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Old 09-05-2002, 09:56 AM
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Quote:
Originally posted by in_d_haus
I'm not meaning to make a statement on anyone in particular. I'm just wondering if taking out a spare tire/ removing weight is worth it on a daily driver.
Probably not on a car as heavy as an e46. What's the spare weigh?? 45 lbs? Taking it out lowers the weight of the car by less than 1.5% Do you think you'd notice that difference in power to weight ratio? Now if it was part of a large scale weight saving project on something light (like an e30), then it would be worthwhile.

Have you ever noticed a performance difference between a full tank of gas and a half full one?
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Old 09-05-2002, 09:57 AM
in_d_haus in_d_haus is offline
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Quote:
Originally posted by Josh (PA)


Have you ever noticed a performance difference between a full tank of gas and a half full one?
Actually yes I have...well maybe not half full but 1/3
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  #10  
Old 09-05-2002, 09:59 AM
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Quote:
Originally posted by in_d_haus


Actually yes I have...well maybe not half full but 1/3
Maybe it's time for you to take your spare tire out then
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  #11  
Old 09-05-2002, 10:10 AM
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Quote:
Originally posted by in_d_haus
That's true Josh but how much difference is a few pounds to a weekend warrior and what is the disadvantage of messing up the 50/50 weight distribution of the car?
20lbs out of 3,000 is like what, .6%? So now instead of your 51.8/48.2 distribution you'd have 52.4/47.6?

It doesn't make that much of a difference in the distribution of weight. However, I read somewhere (might have been from Rob Levinson) that for every 10 lbs sprung weight extracted is like 1 additional HP. On a small displacement car, 2 hp is a 1% gain in power.

Sometimes every bit of advantage helps.
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Old 09-14-2002, 05:02 PM
Crummey2M4 Crummey2M4 is offline
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I've seen a few wind tunnel tests of those little spoiler wings that a lot of tuners put on road cars and they generally don't do a heck of a lot. For a front engine RWD car I'd lighten that trunk up to move the CG forward and skip the wing altogether. Unless I get some high-speed oversteer and then I'd put a WING on it and not one of those little ricey spoilers.
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  #13  
Old 09-21-2002, 04:31 AM
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Think about it this way for lightening. How many pounds per HP in your car? Then thnik of the wieght loss as being the same thing as a HP gain.

An E46 M3 is about 10 pounds per HP. So removing 45 pounds would be like gaining 4.5 HP. And how many people would jump through many hoops and spend lots of money for a 4 HP gain?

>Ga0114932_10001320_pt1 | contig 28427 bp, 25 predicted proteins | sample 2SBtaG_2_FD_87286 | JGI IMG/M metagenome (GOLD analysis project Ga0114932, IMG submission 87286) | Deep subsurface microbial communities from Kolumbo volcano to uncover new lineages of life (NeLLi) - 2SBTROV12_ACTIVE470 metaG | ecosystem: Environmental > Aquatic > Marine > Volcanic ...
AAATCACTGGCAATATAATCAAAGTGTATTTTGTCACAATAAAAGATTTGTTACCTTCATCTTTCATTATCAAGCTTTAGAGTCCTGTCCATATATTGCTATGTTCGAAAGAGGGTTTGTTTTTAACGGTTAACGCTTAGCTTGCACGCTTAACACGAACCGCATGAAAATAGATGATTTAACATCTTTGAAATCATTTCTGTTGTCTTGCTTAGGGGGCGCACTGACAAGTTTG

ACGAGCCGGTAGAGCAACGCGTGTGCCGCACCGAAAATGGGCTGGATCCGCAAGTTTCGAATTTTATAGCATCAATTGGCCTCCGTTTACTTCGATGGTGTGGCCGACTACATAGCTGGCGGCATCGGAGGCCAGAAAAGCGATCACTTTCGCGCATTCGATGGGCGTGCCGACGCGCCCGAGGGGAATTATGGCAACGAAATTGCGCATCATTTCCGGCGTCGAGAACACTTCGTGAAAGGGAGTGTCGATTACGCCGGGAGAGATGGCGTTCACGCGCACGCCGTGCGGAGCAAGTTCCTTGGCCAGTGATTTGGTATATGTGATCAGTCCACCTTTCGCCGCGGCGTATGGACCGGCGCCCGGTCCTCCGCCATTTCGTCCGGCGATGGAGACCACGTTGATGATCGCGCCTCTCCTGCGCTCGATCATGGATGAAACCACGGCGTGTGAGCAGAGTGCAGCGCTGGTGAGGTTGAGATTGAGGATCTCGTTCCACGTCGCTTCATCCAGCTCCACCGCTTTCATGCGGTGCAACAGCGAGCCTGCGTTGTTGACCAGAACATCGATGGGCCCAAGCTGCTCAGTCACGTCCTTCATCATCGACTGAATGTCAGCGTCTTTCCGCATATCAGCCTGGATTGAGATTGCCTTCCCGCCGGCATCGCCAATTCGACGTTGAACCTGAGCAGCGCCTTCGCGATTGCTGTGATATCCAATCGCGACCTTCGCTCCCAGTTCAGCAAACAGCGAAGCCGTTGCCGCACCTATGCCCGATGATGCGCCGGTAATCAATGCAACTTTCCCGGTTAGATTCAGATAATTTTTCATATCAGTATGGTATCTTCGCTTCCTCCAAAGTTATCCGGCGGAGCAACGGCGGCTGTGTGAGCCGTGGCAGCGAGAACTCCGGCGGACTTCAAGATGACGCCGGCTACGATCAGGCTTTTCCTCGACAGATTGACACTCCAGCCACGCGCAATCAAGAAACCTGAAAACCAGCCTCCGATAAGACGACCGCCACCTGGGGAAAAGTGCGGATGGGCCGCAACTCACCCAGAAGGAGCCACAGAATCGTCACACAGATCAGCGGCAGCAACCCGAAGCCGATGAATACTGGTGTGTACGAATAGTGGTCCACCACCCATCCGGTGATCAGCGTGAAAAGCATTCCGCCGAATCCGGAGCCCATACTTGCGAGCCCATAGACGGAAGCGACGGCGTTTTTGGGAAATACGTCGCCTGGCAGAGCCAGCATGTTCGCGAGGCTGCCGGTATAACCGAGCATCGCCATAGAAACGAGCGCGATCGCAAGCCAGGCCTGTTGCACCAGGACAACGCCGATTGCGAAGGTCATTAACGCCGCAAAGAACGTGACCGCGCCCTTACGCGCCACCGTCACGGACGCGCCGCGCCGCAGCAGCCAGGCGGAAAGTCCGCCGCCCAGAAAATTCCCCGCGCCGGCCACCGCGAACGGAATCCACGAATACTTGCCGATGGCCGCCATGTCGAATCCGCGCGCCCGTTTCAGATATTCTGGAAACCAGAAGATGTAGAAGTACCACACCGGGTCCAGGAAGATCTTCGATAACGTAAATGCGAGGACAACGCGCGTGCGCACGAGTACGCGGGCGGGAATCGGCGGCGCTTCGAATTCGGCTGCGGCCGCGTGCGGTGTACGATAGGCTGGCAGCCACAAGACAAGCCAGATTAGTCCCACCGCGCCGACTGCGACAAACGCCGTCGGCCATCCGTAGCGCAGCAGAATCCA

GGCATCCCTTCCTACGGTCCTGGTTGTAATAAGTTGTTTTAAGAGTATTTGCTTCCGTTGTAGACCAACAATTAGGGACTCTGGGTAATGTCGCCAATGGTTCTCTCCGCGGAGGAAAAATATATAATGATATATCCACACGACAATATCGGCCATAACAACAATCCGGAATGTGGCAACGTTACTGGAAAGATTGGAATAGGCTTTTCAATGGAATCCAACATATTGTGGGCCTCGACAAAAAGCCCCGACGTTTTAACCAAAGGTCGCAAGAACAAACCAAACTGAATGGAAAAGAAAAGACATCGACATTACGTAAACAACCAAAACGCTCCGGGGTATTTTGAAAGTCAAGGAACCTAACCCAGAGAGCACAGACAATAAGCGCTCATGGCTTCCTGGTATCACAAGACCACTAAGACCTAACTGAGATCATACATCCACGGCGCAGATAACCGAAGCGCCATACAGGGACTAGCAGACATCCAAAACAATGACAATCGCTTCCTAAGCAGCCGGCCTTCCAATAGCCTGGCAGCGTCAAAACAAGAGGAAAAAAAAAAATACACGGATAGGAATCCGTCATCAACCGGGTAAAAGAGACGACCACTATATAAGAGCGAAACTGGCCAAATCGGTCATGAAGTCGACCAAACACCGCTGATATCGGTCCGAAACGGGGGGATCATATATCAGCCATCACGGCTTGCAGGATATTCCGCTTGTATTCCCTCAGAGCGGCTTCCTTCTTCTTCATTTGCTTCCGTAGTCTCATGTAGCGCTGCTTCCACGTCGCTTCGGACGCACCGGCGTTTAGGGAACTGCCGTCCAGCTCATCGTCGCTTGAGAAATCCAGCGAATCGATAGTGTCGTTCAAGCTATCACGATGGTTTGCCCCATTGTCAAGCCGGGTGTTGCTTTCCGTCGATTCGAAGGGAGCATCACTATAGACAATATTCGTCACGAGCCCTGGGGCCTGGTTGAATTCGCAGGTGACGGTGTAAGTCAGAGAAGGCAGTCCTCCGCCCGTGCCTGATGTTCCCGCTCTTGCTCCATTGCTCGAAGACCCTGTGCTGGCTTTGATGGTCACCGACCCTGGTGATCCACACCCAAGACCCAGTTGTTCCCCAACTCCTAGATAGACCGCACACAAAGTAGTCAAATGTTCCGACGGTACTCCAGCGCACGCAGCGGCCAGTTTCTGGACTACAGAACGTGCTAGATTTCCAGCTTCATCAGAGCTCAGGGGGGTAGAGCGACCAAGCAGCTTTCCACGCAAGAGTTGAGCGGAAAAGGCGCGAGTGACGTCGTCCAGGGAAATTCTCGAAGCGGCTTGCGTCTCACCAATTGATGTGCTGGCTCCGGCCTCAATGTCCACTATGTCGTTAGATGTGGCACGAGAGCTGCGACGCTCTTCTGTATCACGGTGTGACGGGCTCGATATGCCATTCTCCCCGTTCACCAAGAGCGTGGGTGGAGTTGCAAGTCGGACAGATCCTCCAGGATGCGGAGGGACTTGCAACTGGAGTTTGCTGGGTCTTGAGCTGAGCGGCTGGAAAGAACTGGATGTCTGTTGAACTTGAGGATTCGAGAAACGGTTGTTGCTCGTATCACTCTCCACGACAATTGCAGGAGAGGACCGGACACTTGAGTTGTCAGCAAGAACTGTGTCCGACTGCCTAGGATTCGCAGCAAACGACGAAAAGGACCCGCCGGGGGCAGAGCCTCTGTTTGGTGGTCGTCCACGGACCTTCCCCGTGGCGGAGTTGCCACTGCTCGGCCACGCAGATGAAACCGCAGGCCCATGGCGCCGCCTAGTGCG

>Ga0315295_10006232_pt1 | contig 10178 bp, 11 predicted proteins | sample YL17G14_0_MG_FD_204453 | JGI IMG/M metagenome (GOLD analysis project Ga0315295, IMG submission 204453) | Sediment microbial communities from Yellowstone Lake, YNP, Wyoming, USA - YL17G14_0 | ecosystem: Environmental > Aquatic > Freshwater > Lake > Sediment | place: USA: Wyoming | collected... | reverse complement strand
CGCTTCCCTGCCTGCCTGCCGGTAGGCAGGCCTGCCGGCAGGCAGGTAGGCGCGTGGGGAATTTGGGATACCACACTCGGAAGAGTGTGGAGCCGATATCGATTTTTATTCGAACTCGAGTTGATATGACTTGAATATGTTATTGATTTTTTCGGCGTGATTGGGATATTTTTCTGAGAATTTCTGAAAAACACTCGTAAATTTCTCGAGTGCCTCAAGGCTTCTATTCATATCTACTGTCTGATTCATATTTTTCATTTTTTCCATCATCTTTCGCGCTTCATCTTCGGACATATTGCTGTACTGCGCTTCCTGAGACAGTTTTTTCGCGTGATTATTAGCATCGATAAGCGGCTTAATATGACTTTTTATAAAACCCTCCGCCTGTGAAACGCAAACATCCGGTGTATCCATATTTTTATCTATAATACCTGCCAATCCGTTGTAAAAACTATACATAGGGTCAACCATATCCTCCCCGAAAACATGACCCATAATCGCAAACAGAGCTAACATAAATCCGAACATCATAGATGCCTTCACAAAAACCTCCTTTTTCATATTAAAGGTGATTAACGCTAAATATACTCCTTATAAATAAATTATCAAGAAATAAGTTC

50/50 weight is not a holy grail. Look at F1 cars, nowhere near 50/50. It is more of a marketing ploy than a reality.

Another point, polar moment of inertia. By removing mass from teh ends of the car, you make it easier to rotate the car. The classic exampel is a bar bell versus a bowling ball. At the same weights, which is easier to rotate and stop rotating? This is wy mid engine cars work so well, move the weight towards the center of the car.

As to downforce versus weight, remember, that the ultimate cornering force is based on teh tire delivering so many POUNDS Of cornering force, that based on teh wiehgt translates to a G force. So by making the car lighter you get higher G for the same tire cornering load. Yes, by going lighter, you loss some cornering force (pounds), but not as much as you gain by going lighter. But for "something for nothing" look at downforce. This increases the tires cornering ability by increasing the load on the tire, but doesn't increase the amount of weight that has be accelerated (remember corning is accelerating the car sideways, Nwton's laws, etc).

So bottom line, remove weight make the car faster, both in accleration and cornering. Add downforce and not hurt acceleration and increase cornering ability. Only downside is top speed loss due to drag. And if you can tune the downforce, you change for different tracks.

And finally, if it didn't work, you think that all the racing teams in ALL classes wouldn't be spending lots of time and money trying to make their cars as light as possible with the most downforce? Everything from A Mod autocrosses, through NASCAR through F1.

Final thing, if you have to have a given amount of wieght (class rules) the best thing is to make the car as light was possible, then ad the weight back as ballast. Then mount it low and in the center of the car. If the driver is offset use it to tuen the left right weight. Oh, and talk ti any serious race team, they don't worry about front/rear eight distribution, they worry about corner weighting